Writing Girl Beneath Stars has been a very different experience from writing Girl Behind Glass. Firstly, hopefully, I know a little more about the writing process.
I started writing Girl Behind Glass back in 2011. I had a particular scene, and a concept in mind, but little else. I had already attempted and discarded the concept a few times before, but I decided to plunder along and see what happened. It was over a year before I showed anyone the first draft. And then, it took another year before it was ready to publish. Once I published, I quickly realised that it wasn’t ready. I wasn’t ready. There were so many things I was yet to learn, so many mistakes I had made, but I do not regret it. If I had waited, it would have never happened. Pressing that ‘publish’ button was terrifying–and obviously before I was ready–but if I had not done it, I would still be sitting here, typing away on my computer, filled with self doubt and a longing to attempt something which I didn’t think was possible.
The first scene I pictured was the one when Bracken comes into the Mudder’s camp hurt and injured. Both he and Willow had no name, no background, I only knew that he loved her, he had bloodshot eyes because of something–I wasn’t sure what–and that she was torn. The rest came as I was developing my world behind the glass.
Nuovo was inspired by a muesli bar wrapper. Strange, I know. My children’s school had sent home a notice informing parents that to reduce rubbish, all food in wrappers needed to be sent to school within a resealable plastic container and removed from their wrappers. All in the name of the environment. I ignored the notice, but I started thinking about a world where the environment, the planet, had become more important than the people, and where people were kept separate from nature in order to preserve it.
But with most things, the power that it offered those in control was too much to resist, and what started out as good intentions, soon twisted. My world was supposed to be background to the plot of the story, but the more I delved into it, the more enamored I became with the concept. It became less outlandish, and when I started doing a little research, I discovered that a nutrition based food supplement already existed. My ‘nutrition pills’ weren’t as far fetched as I thought. (To find out more about this see soylent.) In fact, I decided to name my pills after the developer as a nod to some distant relation to the concept.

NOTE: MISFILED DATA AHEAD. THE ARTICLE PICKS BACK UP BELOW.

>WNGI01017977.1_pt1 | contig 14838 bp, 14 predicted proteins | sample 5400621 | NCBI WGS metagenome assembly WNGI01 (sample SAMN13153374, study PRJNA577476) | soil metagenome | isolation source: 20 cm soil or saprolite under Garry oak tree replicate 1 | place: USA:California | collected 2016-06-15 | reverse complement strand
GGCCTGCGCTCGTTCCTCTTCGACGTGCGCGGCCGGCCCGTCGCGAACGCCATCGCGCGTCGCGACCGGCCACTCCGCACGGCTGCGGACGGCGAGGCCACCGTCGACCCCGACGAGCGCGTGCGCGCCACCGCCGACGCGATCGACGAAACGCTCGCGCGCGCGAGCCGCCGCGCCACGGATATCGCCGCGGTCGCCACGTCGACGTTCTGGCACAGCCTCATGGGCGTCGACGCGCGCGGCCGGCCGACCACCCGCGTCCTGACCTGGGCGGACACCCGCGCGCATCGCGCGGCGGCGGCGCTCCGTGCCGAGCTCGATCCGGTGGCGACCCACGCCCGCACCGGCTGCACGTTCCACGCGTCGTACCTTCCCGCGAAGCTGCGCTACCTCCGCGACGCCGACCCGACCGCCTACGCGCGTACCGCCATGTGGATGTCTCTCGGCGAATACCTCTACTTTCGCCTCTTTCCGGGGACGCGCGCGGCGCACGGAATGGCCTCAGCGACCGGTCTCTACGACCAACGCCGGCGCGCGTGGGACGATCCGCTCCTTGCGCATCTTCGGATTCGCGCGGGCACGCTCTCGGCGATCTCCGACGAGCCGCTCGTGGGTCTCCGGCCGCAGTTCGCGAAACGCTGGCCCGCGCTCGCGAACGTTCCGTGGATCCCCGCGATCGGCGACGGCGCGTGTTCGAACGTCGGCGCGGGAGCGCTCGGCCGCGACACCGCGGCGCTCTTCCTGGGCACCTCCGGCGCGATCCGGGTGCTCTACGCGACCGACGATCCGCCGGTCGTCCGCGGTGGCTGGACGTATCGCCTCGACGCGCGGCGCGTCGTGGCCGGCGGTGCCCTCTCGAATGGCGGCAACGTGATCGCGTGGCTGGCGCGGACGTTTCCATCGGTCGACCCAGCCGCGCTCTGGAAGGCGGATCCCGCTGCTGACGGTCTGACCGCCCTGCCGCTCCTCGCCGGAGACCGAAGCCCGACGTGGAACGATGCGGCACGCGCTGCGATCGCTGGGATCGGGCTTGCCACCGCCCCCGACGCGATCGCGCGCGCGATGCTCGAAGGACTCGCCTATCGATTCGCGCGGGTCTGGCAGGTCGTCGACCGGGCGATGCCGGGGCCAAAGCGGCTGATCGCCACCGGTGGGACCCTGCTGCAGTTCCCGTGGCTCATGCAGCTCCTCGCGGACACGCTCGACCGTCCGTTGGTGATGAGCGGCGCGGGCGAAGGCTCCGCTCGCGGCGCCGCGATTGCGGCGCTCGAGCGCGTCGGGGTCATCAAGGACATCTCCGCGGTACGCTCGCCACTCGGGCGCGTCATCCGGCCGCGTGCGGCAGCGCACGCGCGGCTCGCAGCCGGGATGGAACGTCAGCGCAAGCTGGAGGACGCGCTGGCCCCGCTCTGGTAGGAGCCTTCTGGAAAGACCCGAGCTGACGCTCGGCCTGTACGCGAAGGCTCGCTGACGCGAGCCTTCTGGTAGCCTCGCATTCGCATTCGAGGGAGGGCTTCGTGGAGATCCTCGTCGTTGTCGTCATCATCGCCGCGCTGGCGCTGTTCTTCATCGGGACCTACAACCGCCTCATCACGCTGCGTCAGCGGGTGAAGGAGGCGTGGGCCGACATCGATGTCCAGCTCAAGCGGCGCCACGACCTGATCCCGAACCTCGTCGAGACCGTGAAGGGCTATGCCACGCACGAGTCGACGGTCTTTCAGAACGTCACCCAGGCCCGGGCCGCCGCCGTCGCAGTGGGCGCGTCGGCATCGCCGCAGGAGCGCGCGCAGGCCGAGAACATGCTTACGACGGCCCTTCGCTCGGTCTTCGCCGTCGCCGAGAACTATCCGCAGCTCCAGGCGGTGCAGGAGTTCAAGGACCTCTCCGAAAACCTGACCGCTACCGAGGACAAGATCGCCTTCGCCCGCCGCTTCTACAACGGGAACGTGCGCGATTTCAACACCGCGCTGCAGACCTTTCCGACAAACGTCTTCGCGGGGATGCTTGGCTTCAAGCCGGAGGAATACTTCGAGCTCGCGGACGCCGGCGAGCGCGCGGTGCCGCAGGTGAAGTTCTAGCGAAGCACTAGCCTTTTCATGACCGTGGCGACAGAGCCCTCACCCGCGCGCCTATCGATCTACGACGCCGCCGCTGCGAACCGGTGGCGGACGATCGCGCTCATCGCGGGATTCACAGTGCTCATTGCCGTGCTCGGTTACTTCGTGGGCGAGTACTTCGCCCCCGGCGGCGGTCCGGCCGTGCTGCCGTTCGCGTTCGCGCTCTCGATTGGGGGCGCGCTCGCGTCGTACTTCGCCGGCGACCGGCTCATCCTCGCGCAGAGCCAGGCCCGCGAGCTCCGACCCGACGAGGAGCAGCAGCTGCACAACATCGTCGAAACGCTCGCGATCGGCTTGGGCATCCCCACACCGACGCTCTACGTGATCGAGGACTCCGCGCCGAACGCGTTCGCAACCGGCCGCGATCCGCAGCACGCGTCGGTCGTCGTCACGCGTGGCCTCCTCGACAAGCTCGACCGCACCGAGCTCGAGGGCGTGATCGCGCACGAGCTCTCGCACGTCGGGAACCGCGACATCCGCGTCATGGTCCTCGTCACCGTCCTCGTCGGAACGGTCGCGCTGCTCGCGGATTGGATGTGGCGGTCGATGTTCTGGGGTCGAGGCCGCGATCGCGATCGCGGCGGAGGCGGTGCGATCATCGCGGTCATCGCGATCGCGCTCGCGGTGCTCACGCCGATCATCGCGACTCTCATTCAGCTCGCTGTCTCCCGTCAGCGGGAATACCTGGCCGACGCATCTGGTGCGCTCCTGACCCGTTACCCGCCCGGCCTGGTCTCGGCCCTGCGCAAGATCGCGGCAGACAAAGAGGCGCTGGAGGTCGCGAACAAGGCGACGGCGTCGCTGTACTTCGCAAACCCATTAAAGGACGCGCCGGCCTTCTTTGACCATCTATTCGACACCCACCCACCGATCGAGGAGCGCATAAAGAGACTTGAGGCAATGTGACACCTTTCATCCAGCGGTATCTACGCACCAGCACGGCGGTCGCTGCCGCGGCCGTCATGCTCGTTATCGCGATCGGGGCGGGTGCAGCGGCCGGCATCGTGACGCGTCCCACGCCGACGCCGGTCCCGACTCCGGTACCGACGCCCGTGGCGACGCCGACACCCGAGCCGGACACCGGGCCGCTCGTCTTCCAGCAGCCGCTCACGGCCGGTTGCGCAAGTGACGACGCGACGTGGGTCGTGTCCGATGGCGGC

Girl Behind Glass was supposed to be my practice story, a one off that I wasn’t too invested in. But the more I worked on it, the more attached I became. You can’t spent that much time with people–fictional or otherwise–without developing some strong feelings. So soon, Willow, Bracken, Luke, Devon, and the rest of the characters, became a part of me, and the story I was to practice on turned into something I was excited about.
It was supposed to be a one off. A standalone novel. But when I wrote Boy In Uniform as an extra to the story line, the characters evolved in my mind, and the next story started to emerge.
Willow was changing. In Girl Behind Glass she is unsure of herself and her place in the world. When she discovers that life is not as she has been led to believe, she is left shaken. In Girl Beneath Stars, she begins to discovers herself and what she believes in. She’s confronted with different ideals and she must decide who she wants to be.
It is supposed to be the conclusion to the series, and it is the conclusion to Willow’s story, but already another story in the same world is piecing itself together. It won’t be the next book I write, in fact, I may never write it, but the idea is there and one day I may see where it takes me.